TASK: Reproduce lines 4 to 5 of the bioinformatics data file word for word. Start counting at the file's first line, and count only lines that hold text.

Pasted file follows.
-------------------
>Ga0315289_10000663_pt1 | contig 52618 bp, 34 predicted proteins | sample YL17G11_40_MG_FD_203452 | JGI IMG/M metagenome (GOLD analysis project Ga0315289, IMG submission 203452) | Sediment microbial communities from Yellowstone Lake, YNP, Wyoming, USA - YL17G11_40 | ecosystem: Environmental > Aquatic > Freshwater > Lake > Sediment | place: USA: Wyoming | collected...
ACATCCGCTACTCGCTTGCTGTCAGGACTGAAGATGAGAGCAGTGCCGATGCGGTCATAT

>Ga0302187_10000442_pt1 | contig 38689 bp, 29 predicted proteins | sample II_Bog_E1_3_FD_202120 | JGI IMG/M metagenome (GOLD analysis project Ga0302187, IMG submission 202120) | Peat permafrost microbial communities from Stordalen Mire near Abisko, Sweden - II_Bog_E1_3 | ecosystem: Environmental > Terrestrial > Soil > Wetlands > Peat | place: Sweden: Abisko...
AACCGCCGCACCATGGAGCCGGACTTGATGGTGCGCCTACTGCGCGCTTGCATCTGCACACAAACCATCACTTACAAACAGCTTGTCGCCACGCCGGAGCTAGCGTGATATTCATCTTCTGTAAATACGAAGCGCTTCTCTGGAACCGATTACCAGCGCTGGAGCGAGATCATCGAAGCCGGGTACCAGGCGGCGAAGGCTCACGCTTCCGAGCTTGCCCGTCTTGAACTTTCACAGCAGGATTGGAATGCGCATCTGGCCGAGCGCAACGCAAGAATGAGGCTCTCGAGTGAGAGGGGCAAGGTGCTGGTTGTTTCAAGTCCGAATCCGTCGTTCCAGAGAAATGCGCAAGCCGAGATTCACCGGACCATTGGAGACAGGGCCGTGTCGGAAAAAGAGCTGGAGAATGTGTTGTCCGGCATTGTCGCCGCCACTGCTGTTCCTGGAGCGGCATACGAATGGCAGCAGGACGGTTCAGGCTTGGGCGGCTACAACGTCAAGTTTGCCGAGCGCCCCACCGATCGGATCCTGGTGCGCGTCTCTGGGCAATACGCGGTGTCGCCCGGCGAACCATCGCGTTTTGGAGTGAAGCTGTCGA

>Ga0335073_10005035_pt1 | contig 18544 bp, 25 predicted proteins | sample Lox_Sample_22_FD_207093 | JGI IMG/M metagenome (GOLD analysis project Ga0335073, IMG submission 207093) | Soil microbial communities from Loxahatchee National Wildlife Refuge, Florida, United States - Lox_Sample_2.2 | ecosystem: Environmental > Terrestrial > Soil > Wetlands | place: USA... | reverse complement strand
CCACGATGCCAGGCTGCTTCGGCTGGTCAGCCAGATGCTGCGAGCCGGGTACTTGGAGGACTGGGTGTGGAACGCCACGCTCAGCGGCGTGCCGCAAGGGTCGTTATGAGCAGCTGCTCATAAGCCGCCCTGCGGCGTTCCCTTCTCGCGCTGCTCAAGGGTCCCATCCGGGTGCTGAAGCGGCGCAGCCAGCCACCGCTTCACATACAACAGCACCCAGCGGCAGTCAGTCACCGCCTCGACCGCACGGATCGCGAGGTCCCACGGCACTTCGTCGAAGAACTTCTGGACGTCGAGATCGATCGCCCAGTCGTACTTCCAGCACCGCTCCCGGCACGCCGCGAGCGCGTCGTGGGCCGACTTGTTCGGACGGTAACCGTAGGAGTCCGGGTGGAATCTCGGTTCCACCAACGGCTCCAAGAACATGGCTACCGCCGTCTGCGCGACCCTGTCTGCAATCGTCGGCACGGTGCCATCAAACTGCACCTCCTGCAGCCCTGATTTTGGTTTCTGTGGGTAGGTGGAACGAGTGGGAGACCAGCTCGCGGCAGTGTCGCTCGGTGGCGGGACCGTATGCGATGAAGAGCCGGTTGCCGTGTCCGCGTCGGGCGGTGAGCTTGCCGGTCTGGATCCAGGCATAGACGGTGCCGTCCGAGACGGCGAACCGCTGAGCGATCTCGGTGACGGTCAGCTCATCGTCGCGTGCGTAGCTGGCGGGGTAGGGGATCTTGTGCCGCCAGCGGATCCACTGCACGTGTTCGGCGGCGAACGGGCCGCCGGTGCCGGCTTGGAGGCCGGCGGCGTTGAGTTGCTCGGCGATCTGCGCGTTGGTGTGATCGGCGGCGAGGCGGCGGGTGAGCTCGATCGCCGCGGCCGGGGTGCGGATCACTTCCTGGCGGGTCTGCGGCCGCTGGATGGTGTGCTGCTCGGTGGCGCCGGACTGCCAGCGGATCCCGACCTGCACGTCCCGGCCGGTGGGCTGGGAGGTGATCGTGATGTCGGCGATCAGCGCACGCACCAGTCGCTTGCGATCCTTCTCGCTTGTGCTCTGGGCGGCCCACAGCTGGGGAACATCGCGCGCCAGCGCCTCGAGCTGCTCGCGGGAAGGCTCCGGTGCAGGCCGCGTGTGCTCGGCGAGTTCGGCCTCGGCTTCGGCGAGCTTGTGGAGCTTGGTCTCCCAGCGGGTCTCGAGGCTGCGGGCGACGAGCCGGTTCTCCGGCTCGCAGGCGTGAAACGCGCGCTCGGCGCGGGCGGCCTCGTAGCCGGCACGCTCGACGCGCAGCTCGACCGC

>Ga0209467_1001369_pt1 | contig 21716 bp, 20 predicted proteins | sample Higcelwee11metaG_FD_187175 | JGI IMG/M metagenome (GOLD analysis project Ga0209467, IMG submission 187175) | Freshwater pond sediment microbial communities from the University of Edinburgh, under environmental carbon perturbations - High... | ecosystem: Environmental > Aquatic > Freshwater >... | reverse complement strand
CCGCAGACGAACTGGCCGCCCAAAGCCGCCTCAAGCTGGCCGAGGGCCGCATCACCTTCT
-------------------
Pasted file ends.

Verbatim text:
AACCGCCGCACCATGGAGCCGGACTTGATGGTGCGCCTACTGCGCGCTTGCATCTGCACACAAACCATCACTTACAAACAGCTTGTCGCCACGCCGGAGCTAGCGTGATATTCATCTTCTGTAAATACGAAGCGCTTCTCTGGAACCGATTACCAGCGCTGGAGCGAGATCATCGAAGCCGGGTACCAGGCGGCGAAGGCTCACGCTTCCGAGCTTGCCCGTCTTGAACTTTCACAGCAGGATTGGAATGCGCATCTGGCCGAGCGCAACGCAAGAATGAGGCTCTCGAGTGAGAGGGGCAAGGTGCTGGTTGTTTCAAGTCCGAATCCGTCGTTCCAGAGAAATGCGCAAGCCGAGATTCACCGGACCATTGGAGACAGGGCCGTGTCGGAAAAAGAGCTGGAGAATGTGTTGTCCGGCATTGTCGCCGCCACTGCTGTTCCTGGAGCGGCATACGAATGGCAGCAGGACGGTTCAGGCTTGGGCGGCTACAACGTCAAGTTTGCCGAGCGCCCCACCGATCGGATCCTGGTGCGCGTCTCTGGGCAATACGCGGTGTCGCCCGGCGAACCATCGCGTTTTGGAGTGAAGCTGTCGA

>Ga0335073_10005035_pt1 | contig 18544 bp, 25 predicted proteins | sample Lox_Sample_22_FD_207093 | JGI IMG/M metagenome (GOLD analysis project Ga0335073, IMG submission 207093) | Soil microbial communities from Loxahatchee National Wildlife Refuge, Florida, United States - Lox_Sample_2.2 | ecosystem: Environmental > Terrestrial > Soil > Wetlands | place: USA... | reverse complement strand